Sunday, January 22, 2012

Oscar Alemán - His Brazilian Rhythms

Oscar Alemán: His Brazilian Rhythm - Tony Vardé (English) Oscar Alemán: Con Ritmos de Brasil - Tony Vardé (Español) Oscar Alemán: Zijn Braziliaanse Ritmen Tony Vardé (Nederlands)

I must confess that the music from Brazil has never fascinated me at all. In spite of it's afro roots, Vinicus, Caetano, or Jobim have never entertained me. Stan Getz might make my feet move, but generally bossa nova and other Brazilian music styles like that, make me boring. Until one day my friend Flavio made me change my mind, at least for a while. He made a present for my daughter, the cd “Oscar Alemán y su conjunto - Con Ritmos de Brasil”. My daughter wasn't able to play the cd herself (she was one year old), so I played it myself. I became fascinated by it and decided to take some time and write about this album of this genius at the guitar Oscar Aleman. For me, his music on this album, opened the door to Brazilian music, although it's played my an Argentinean jazzman.
Negra de Cabello Duro - Oscar Alemán y su Quinteto de Swing. (Odeon 74037) (7th of sep. 1943) (source: Oscar Alemán Discography - Hans Koert)
In the album edited in 2002 entitled Oscar Alemán y su conjunto - Con Ritmos de Brasil, the tracks are mixed. I thought it was convenient to make a difference between the two periods in which they were recorded. Between 1943 and 1947, Oscar was accompanied by the “Quinteto de Swing” (they were more than five) and between 1951 and 1957, the “Orquesta de Jazz”.
Oscar Alemán promo photo. (1950s)I choose in the first place "Negra de Cabello Duro", because during the first minutes of the song, Oscar Alemán shows us his skills as a guitar player. And he also sings. “Tico Tico No Fuba” is an instrumental in Milonga style, in which we can listen to all his virtuosity. In this two tracks from 1943 there are lots of Reinhardt's licks. The first half of “Yo Vi Un Leon” is sung in Portuguese and the second half in Spanish. Here, Oscar Alemán shows that he can swing. “Melancolía” is an instrumental samba that sound mysterious. In “Apanhei Te Cavaquinho” we can find a very rich counterpoint between the guitars, while the piano takes the harmony. The violin leads for the first time in “Vanidosa”, which reminds us more than ever to Django Reinhardt and Stephane Grappelli.
Vanidosa - Oscar Alemán y su Quinteto de Swing (Odeon 22309) (24th of Jan, 1947) (Source: Oscar Alemán Discography - Hans Koert)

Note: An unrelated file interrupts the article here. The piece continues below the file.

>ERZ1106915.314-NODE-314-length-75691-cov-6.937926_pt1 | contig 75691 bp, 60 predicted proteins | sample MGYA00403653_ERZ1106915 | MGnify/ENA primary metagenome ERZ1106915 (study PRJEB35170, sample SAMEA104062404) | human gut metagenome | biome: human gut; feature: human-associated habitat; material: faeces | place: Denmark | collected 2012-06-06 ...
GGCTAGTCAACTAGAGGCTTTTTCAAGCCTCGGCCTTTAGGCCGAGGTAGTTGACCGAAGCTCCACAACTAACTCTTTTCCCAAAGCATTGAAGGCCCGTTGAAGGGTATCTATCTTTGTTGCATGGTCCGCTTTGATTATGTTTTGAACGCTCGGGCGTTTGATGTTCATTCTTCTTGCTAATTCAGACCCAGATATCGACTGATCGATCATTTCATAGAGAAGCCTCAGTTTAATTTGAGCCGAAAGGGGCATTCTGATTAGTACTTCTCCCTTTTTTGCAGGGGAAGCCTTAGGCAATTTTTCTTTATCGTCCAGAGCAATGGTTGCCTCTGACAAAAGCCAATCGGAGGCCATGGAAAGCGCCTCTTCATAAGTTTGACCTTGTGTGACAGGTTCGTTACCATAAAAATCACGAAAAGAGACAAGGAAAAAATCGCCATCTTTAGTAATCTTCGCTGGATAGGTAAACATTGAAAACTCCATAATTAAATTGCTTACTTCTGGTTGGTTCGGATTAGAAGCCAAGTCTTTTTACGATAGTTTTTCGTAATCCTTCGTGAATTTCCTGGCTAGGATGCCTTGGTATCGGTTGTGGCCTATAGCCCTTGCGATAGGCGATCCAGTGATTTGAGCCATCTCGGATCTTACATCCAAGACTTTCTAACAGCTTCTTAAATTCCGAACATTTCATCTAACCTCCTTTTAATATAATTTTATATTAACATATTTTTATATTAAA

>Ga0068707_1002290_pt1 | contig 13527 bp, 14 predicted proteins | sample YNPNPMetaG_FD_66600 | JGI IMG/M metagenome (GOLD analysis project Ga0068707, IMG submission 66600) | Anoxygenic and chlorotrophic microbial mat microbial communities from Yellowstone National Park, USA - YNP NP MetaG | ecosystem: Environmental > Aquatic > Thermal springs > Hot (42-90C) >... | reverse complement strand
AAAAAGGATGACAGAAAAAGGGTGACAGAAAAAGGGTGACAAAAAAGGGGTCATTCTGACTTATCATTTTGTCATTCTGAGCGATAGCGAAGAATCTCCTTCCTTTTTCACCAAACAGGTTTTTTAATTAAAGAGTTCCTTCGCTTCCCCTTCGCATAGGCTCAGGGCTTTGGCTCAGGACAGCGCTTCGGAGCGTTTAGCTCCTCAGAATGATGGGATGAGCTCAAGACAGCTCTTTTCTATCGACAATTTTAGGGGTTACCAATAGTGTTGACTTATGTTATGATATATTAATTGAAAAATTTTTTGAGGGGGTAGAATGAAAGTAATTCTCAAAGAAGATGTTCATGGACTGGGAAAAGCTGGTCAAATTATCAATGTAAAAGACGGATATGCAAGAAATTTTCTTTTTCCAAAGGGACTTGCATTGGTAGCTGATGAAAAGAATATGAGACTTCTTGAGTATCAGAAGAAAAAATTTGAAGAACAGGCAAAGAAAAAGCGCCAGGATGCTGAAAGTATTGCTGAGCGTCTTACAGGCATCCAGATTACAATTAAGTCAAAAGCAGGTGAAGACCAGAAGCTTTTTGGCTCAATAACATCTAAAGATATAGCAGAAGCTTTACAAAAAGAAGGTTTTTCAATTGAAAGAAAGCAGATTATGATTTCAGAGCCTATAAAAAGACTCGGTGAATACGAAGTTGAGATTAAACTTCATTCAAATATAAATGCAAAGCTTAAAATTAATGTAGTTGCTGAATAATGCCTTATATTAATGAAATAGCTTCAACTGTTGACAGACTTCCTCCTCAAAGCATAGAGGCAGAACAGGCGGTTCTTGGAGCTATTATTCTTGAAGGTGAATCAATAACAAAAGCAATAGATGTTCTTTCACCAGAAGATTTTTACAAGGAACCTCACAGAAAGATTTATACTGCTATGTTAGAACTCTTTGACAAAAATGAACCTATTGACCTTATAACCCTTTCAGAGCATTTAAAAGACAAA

The second part of the album, includes more baiones and sambas. “Delicado”, (1951) its a pure guitar instrumental and ”Pa pa pa”, written by Alemán, is one of the sweetest of the whole record. “Mi casita pequeña” it where the samba meets the bolero, and we can find more presence of the strings, piano and chorus. “Saudades” it's another instrumental to enjoy Oscar's guitar from the beginning to the end.

Eu Vi Um Leâo - Oscar Alemán y su Quinteto de Swing ( Odéon 45973) ( 27th of June, 1944) ( Source: Oscar Alemán Discography - Hans Koert )
One of the three compositions by Alemán in this compilation, this time together with José Romero, is “Mi amigo”. In this 1954 samba, we can hear for the first time the electric guitar. “Yo soy de Río”, another samba but more festive, brings us an electric guitar solo with a little distortion where Oscar shows his speed. “Conceicao” is mostly a song with horns and strings.

Delicado - Oscar Alemán y su Conjunto de Jazz ( Odeon 55318) (26 or 31 October 1951) ( Source: Oscar Alemán Discography - Hans Koert)

Last but not least, "Dedos Duros”, also an Alemán's song. It starts with the strings drawing a complex surface in which the guitar goes searching for spots to play, and by the half of the song, everything goes upside down, and it is the guitar who takes us trough fast roads. Chronologically is the final song of the whole recording (1957), and curiously, it works just fine as close for this compilation.
Tony Vardé ( Argentina)
( Escuchate esto!)

Thanks Tony for this review and introduction to Oscar Alemán and his Brazilian rhythms. Love to share the tune Melancolia, as played by Oscar Alemán y su Quinteto de Jazz ( September 1945) and one of the tracks on this great compilation.

Hans Koert


Blogger Jo said...

Thanks for this review of one of the most important compilations of Alemán recordings. The importance of this disc has to do with the focus on tunes that show the influence of Brazilian music in Alemán's concept of 'swing'. The traditional way of 'understanding' and appreciating Alemán's music has been to locate him as a Reinhardt-clone (- just one in a million ...!), but the music in this compilation shows another profile of Alemán, in fact the most important, in my point of view. The sad fact is that but few jazz critics have been interested in pointing to this body of work by this guitar giant and swing player.

9:09 AM  

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